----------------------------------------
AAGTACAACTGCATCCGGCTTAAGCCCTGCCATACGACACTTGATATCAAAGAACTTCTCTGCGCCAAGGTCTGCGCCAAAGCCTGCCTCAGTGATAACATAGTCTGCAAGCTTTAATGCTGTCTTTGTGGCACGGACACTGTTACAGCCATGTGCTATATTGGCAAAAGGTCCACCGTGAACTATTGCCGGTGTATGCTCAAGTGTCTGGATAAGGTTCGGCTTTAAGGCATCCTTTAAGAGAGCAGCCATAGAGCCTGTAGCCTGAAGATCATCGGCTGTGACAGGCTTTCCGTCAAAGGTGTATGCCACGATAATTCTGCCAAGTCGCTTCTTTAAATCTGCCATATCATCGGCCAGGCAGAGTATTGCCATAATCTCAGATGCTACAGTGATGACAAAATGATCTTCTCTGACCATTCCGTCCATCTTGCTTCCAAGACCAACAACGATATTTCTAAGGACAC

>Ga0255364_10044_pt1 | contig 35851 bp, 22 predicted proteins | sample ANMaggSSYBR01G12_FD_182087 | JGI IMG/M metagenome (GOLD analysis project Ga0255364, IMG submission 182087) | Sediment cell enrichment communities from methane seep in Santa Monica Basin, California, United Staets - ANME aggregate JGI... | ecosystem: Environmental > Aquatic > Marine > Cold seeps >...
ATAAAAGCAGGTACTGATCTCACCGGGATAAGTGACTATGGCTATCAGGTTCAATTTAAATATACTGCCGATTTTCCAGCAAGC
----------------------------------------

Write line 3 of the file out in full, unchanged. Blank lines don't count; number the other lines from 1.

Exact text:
ATAAAAGCAGGTACTGATCTCACCGGGATAAGTGACTATGGCTATCAGGTTCAATTTAAATATACTGCCGATTTTCCAGCAAGC